That bleeds into marketing because that’s the kind of information our marketing folks want to know. Who has loans? Who doesn’t have loans? Can we give them a promotion for a credit card or something along those lines?

Our senior vice president of branch services might want to know who is visiting the branches and what are they doing when they come into the branches. Can we push some of those folks into the online banking channel instead of physically visiting the branch so often? How is the branch staff performing? Are we pushing products? Are we selling products out of the branches?

Our CFO is going to be interested in our finances. What are our yields? What is our return on investment?

Our CEO is going to be interested in all of it. And our CIO and I are interested in making sure all of that information is available to them.

See how Langley Federal Credit Union introduced a culture of growth and set an ambitious goal for the end of the decade in "Anatomy Of Langley Federal Credit Union."

How does the governance committee decide what to discuss? Can outside employees pitch topics or suggest priorities?

SS: I receive topics from employees through email and from talking to others, and when I do, I’ll pitch it at the committee meeting. Sometimes committee members already know about these topics, in which case it validates what they already knew.

What are some of the committee’s overarching goals?

SS: To have one source of data. Right now we have multiple sources of data. We have our homegrown data warehouse and data stores that we built in-house, but that don’t necessarily have full-blown business intelligence development or architectural capabilities. It’s adequate, but it’s almost operational data storage and it’s not in a position for us to analyze or mine for information.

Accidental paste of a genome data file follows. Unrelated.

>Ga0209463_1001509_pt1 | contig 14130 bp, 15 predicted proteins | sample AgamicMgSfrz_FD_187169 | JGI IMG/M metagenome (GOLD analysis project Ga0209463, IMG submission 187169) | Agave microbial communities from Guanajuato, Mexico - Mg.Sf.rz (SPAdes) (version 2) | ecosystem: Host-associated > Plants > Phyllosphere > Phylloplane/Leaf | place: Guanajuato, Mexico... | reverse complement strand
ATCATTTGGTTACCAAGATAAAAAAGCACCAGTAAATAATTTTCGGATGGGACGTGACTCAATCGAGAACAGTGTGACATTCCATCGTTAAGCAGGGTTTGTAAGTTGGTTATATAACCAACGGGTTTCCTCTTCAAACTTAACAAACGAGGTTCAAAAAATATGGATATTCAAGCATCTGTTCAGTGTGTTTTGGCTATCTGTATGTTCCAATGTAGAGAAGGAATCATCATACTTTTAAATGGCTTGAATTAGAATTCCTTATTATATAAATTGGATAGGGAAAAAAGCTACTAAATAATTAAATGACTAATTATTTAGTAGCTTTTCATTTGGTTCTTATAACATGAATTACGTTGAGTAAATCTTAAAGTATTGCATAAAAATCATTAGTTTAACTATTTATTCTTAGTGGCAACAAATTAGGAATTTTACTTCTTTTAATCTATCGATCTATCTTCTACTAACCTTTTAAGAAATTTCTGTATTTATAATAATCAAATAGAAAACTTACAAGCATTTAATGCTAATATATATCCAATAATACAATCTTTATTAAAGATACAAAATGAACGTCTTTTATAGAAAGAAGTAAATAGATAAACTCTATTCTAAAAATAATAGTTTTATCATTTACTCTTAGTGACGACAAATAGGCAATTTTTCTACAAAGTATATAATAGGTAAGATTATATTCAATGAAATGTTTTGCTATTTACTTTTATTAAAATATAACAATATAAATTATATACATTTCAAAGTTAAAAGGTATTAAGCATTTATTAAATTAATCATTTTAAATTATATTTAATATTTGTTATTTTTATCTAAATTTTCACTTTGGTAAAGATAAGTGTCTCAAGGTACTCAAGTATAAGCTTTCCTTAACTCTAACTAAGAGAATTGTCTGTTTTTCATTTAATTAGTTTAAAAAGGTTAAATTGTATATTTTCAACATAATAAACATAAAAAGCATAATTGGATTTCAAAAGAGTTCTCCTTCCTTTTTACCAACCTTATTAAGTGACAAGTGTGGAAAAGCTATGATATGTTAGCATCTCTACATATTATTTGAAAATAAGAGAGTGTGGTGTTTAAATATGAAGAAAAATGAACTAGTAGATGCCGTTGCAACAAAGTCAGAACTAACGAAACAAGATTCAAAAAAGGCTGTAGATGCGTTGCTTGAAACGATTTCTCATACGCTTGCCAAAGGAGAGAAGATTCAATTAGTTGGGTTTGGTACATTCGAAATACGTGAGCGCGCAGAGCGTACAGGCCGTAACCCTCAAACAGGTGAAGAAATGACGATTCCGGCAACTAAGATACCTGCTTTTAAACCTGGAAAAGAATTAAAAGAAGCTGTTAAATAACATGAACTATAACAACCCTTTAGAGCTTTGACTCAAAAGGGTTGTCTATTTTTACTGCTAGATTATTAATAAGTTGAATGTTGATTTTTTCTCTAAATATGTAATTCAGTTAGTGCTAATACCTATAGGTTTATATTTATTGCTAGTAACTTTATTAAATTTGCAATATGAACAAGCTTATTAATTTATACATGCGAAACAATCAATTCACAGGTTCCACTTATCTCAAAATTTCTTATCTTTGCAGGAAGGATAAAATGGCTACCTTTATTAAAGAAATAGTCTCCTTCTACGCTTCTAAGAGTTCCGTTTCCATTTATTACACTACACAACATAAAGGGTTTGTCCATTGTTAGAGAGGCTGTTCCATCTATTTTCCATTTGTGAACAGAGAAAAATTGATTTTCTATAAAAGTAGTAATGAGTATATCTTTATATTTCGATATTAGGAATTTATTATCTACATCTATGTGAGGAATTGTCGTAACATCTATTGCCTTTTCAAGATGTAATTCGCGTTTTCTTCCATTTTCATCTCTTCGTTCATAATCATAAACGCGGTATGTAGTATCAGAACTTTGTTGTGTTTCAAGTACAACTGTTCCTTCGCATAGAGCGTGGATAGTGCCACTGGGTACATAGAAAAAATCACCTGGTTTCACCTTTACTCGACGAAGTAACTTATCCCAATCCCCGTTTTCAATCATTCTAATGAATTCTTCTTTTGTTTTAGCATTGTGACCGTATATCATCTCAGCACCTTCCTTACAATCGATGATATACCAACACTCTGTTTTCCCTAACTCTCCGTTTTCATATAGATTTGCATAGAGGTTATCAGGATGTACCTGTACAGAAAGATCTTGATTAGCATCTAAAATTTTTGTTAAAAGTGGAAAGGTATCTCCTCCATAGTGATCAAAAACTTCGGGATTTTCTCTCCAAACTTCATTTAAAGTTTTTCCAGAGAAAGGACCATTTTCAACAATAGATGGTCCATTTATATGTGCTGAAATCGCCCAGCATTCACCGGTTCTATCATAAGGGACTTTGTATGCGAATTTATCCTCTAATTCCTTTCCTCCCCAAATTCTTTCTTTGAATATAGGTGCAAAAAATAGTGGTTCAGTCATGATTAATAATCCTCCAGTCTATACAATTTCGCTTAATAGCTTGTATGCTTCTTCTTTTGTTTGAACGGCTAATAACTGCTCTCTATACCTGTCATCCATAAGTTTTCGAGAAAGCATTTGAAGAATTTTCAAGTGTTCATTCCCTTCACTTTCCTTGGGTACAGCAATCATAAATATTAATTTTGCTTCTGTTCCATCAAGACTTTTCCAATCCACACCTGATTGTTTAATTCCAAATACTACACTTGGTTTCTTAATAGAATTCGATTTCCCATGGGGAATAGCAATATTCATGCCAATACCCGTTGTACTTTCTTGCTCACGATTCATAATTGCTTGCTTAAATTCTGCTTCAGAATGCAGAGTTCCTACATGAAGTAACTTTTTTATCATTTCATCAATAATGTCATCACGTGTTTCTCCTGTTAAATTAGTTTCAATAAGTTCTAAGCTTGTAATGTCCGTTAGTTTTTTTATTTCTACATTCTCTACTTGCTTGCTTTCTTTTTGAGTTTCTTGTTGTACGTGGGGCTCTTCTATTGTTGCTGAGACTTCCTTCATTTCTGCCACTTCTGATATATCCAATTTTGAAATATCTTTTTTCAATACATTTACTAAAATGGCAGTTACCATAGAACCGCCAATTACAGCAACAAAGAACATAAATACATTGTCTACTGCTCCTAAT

The governance committee recognized the need to consolidate from many different data sources to one true source of data and to have that information readily and easily accessible by staff. 

In building this new warehouse, we’re hoping to have a one stop shop for all of our data that staff can access — depending on what the data is, obviously. But a central warehouse that doesn’t require an employee to go to multiple places to get information.

The governance committee recognized the need to consolidate from many different data sources to one true source of data and to have that information readily and easily accessible by staff.

What will the data warehouse look like?

SS: It’s a web-based platform that employees can log into. We use dashboards that employees can turn into scheduled reports they receive via email as PDFs. We’ve already rolled it out and have one data source we’ve entered into it. Gradually over time we’ll add more data sources to it.

When will you add more data sources?

SS: We are getting ready to load our second source of data, which is going to be our loan origination system. That will be huge in this effort and will open the floodgates on the information the rest of the business units are going to receive.

We started on it last week and we’re hoping to be done by the end of July. After that, we will load credit card information followed by mortgage origination data.

What are some lessons that you’ve learned?

SS: Ensure that you have a cross section of the business leadership represented on the committee. It helps to ensure that at least one of the members is the sponsor of the business intelligence program – it doesn’t necessarily have to be the CIO – as long as it’s someone with a vested interest in business intelligence.

From the beginning, establish the purpose of the governance committee and ensure that there are processes in place to provide feedback on progress to the governance committee and also a way for the committee to provide guidance to the business intelligence team.

— As told to Erik Payne

 

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June 20, 2016